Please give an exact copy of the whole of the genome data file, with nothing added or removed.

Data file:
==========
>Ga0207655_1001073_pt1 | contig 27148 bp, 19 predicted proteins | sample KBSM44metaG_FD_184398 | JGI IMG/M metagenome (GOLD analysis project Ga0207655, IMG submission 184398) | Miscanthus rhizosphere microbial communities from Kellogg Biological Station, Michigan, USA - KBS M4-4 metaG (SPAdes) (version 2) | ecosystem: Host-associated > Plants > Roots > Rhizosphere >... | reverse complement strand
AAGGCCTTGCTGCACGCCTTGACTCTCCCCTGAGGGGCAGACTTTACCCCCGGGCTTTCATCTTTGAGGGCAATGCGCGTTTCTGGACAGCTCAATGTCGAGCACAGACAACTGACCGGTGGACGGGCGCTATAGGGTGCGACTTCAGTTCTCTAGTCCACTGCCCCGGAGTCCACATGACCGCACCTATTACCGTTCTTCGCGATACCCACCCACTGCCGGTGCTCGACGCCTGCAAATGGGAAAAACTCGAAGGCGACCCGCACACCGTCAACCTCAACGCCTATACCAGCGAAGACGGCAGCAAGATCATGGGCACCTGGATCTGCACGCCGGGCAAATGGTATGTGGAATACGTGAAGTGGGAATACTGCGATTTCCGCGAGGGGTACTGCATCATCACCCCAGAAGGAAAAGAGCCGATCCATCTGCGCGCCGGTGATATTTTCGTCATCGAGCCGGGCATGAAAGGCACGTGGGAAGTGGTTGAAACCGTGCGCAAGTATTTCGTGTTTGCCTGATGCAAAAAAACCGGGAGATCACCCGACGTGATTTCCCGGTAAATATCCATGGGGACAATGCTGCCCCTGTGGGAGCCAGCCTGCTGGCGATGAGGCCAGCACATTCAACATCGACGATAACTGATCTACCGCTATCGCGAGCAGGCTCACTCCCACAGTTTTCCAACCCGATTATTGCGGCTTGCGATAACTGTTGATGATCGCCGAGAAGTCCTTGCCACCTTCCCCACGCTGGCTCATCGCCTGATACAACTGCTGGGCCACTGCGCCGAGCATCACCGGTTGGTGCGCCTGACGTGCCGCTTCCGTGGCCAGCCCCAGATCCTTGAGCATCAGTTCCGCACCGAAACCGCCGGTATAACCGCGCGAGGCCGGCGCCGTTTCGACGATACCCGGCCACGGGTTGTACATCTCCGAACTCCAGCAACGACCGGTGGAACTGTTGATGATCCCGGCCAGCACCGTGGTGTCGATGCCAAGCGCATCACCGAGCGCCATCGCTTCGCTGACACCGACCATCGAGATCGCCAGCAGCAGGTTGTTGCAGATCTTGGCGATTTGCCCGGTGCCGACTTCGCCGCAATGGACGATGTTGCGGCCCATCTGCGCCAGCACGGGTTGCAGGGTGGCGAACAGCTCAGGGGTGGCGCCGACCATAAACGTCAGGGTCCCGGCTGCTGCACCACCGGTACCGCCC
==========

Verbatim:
>Ga0207655_1001073_pt1 | contig 27148 bp, 19 predicted proteins | sample KBSM44metaG_FD_184398 | JGI IMG/M metagenome (GOLD analysis project Ga0207655, IMG submission 184398) | Miscanthus rhizosphere microbial communities from Kellogg Biological Station, Michigan, USA - KBS M4-4 metaG (SPAdes) (version 2) | ecosystem: Host-associated > Plants > Roots > Rhizosphere >... | reverse complement strand
AAGGCCTTGCTGCACGCCTTGACTCTCCCCTGAGGGGCAGACTTTACCCCCGGGCTTTCATCTTTGAGGGCAATGCGCGTTTCTGGACAGCTCAATGTCGAGCACAGACAACTGACCGGTGGACGGGCGCTATAGGGTGCGACTTCAGTTCTCTAGTCCACTGCCCCGGAGTCCACATGACCGCACCTATTACCGTTCTTCGCGATACCCACCCACTGCCGGTGCTCGACGCCTGCAAATGGGAAAAACTCGAAGGCGACCCGCACACCGTCAACCTCAACGCCTATACCAGCGAAGACGGCAGCAAGATCATGGGCACCTGGATCTGCACGCCGGGCAAATGGTATGTGGAATACGTGAAGTGGGAATACTGCGATTTCCGCGAGGGGTACTGCATCATCACCCCAGAAGGAAAAGAGCCGATCCATCTGCGCGCCGGTGATATTTTCGTCATCGAGCCGGGCATGAAAGGCACGTGGGAAGTGGTTGAAACCGTGCGCAAGTATTTCGTGTTTGCCTGATGCAAAAAAACCGGGAGATCACCCGACGTGATTTCCCGGTAAATATCCATGGGGACAATGCTGCCCCTGTGGGAGCCAGCCTGCTGGCGATGAGGCCAGCACATTCAACATCGACGATAACTGATCTACCGCTATCGCGAGCAGGCTCACTCCCACAGTTTTCCAACCCGATTATTGCGGCTTGCGATAACTGTTGATGATCGCCGAGAAGTCCTTGCCACCTTCCCCACGCTGGCTCATCGCCTGATACAACTGCTGGGCCACTGCGCCGAGCATCACCGGTTGGTGCGCCTGACGTGCCGCTTCCGTGGCCAGCCCCAGATCCTTGAGCATCAGTTCCGCACCGAAACCGCCGGTATAACCGCGCGAGGCCGGCGCCGTTTCGACGATACCCGGCCACGGGTTGTACATCTCCGAACTCCAGCAACGACCGGTGGAACTGTTGATGATCCCGGCCAGCACCGTGGTGTCGATGCCAAGCGCATCACCGAGCGCCATCGCTTCGCTGACACCGACCATCGAGATCGCCAGCAGCAGGTTGTTGCAGATCTTGGCGATTTGCCCGGTGCCGACTTCGCCGCAATGGACGATGTTGCGGCCCATCTGCGCCAGCACGGGTTGCAGGGTGGCGAACAGCTCAGGGGTGGCGCCGACCATAAACGTCAGGGTCCCGGCTGCTGCACCACCGGTACCGCCC